Livestream Review: Running Lights

Contact: Amanda@TrendPR.com

Web: runninglightsmusic.com

Players: Mike Squillante, lead vocals, guitar; Nick Squillante, keyboards, backing vocals; Stephen Ranellone, drums

Material: With New York City venues beginning to host livestreaming shows, performers can get out of their living rooms and showcase themselves in a more conducive setting. Complete with decent lighting and audio, alternative rockers, Running Lights, the powerhouse trio founded by the Squillante brothers, performed a full 45-minute set.

The brothers began their music career cutting their teeth on numerous covers that were well received on YouTube before deciding to forge ahead with their own material. After adding Warped Tour veteran Stephen Ranellone on drums, they were off and running (no pun intended).

The bulk of songs in the set dealt with various relationship themes, from the best side of love, to the rockier side. Riding a positive wave, the toe tapping, infectious “One And A Million,” employs the use of simile to promote their case: On a night like this you can feel the heat / From a sunset left on a summer street / It’s a perfect moment for just us two / But I swear it’s one in a million / Take you anywhere that you want to go / If you hold my hand when the lights get low / It’s me and you and that makes two / But I swear we’re one in a million.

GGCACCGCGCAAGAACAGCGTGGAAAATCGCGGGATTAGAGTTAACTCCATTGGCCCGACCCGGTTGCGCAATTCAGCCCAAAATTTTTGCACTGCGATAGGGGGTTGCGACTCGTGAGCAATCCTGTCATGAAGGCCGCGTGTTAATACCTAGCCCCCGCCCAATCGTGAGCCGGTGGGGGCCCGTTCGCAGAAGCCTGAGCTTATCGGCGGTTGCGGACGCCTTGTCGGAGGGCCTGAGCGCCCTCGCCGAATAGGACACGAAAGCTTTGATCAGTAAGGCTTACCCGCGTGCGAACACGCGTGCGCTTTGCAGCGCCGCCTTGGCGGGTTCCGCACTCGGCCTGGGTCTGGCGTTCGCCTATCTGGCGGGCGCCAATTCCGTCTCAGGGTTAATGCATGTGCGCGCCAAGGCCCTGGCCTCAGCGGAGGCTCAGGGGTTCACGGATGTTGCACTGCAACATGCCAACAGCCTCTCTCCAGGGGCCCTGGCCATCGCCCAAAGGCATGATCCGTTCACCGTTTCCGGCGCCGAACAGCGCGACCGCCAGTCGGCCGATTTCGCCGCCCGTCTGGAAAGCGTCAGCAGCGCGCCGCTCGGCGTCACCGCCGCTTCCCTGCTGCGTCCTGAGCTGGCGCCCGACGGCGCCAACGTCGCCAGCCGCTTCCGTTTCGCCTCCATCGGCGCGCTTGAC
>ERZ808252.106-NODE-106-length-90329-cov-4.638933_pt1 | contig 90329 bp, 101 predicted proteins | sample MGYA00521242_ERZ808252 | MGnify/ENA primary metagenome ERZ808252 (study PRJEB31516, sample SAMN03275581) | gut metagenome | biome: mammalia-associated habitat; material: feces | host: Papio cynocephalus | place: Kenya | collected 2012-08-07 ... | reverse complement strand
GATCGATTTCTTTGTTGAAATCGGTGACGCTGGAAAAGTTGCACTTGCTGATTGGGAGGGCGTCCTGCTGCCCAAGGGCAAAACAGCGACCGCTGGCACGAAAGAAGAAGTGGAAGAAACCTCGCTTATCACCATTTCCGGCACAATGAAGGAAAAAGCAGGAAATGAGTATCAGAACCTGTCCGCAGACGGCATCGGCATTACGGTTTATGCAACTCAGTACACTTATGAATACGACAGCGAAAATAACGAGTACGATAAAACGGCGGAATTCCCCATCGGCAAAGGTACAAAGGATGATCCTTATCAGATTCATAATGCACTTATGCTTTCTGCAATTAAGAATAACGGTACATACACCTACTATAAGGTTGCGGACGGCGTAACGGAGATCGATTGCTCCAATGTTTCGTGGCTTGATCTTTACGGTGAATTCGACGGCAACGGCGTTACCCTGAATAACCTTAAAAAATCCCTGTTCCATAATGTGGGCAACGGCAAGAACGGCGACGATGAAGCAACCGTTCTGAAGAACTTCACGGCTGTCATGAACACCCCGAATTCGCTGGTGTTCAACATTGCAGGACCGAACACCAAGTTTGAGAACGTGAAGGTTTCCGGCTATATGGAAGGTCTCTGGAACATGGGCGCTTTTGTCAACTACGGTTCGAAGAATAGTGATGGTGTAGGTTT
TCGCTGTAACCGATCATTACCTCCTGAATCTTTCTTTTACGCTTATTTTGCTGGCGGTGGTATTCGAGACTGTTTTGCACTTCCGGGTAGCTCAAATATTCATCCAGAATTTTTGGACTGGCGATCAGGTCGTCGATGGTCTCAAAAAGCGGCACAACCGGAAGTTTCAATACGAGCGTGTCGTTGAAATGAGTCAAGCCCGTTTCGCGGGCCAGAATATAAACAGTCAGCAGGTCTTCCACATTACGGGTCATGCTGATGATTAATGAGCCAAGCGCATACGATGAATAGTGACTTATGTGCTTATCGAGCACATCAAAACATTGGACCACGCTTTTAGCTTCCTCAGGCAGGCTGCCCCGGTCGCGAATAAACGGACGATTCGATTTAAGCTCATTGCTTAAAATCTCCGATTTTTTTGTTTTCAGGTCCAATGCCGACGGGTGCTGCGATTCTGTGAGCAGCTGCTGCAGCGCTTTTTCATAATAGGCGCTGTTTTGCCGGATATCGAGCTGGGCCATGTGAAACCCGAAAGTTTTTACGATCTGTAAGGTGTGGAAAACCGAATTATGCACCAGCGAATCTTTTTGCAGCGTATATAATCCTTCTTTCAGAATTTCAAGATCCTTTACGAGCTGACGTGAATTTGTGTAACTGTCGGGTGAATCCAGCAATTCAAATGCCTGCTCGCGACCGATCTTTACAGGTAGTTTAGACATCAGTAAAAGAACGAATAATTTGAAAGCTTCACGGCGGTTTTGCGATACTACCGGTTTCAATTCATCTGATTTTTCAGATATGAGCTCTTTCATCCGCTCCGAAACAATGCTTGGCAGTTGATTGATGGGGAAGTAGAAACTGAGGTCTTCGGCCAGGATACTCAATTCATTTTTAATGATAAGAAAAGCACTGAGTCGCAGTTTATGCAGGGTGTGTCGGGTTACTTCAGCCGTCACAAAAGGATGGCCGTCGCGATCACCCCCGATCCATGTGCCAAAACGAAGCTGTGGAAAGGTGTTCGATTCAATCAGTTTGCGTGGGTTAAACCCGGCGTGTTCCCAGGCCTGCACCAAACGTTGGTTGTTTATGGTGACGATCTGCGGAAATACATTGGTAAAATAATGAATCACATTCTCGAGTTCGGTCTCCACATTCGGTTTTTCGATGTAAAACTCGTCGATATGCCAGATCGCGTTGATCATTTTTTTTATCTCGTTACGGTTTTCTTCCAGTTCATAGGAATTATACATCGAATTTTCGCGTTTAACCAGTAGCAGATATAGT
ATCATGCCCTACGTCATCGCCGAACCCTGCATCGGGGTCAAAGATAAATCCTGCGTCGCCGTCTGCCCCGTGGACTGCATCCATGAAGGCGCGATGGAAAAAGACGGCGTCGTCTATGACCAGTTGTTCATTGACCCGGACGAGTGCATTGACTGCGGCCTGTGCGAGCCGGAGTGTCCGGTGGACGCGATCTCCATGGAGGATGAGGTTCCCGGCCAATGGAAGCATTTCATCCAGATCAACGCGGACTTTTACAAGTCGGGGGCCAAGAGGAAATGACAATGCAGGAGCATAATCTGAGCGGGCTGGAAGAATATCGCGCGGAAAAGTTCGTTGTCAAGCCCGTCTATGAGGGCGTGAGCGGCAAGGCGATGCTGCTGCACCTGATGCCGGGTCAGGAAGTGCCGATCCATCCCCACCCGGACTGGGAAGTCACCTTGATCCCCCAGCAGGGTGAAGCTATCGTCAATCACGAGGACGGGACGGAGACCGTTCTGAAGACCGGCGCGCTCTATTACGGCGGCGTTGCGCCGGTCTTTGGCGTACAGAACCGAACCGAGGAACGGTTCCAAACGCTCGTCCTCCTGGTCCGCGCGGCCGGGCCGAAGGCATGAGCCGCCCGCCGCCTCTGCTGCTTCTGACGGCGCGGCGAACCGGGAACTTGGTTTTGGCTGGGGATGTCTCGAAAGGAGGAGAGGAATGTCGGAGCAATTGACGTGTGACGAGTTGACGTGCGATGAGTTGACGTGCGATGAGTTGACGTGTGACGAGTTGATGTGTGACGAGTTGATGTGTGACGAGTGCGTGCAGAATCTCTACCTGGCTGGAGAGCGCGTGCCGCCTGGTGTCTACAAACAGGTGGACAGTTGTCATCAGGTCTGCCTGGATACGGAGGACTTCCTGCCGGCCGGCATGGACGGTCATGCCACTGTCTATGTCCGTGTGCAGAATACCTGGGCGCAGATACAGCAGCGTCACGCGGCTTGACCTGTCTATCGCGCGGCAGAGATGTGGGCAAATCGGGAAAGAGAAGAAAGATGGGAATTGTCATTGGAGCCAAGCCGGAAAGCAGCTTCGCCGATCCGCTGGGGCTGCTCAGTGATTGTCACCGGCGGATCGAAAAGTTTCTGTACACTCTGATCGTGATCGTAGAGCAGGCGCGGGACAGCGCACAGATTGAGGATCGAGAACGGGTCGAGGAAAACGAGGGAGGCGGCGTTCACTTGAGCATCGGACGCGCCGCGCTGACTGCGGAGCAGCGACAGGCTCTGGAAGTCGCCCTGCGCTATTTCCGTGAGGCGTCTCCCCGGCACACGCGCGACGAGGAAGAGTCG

In “Not In Love,” we see the less fulfilling side of a relationship: We could be together / But we don’t want to try forever / And when you leave tomorrow I know I won’t follow and we’ll pretend we’re not in love.” They also covered “Mr. Brightside,” a Killers song, but with a less edgy treatment.

Musicians: Mike Squillante has all the requisite angst in his vocals to drive home his messages, along with a sizable vocal range and spot-on pitch. Nick Squillante on keyboards ably jockeys live playing with some pre-recorded tracks, while drummer Ranellone has some fierce moves and skillfully establishes each groove.

Performance: Streaming performances reside in a kind of black hole as the audience is not physically in the room. While the band intermittingly addressed the “virtual” crowd, at times they resorted to chatting among themselves along with a couple of shoutouts to fans/friends the audience wasn’t privy to. Instead, the performers should imagine that the audience is in the room and speak directly to them. Additionally, cutting one or two songs would go a long way to holding viewers’ often brief online attention span.

Summary: No doubt this is an outfit that can craft a song and effectively put it across. Considering the differences between true live and online performance will go a long way. You can hear their new single at smarturl.it/RL_OIAM.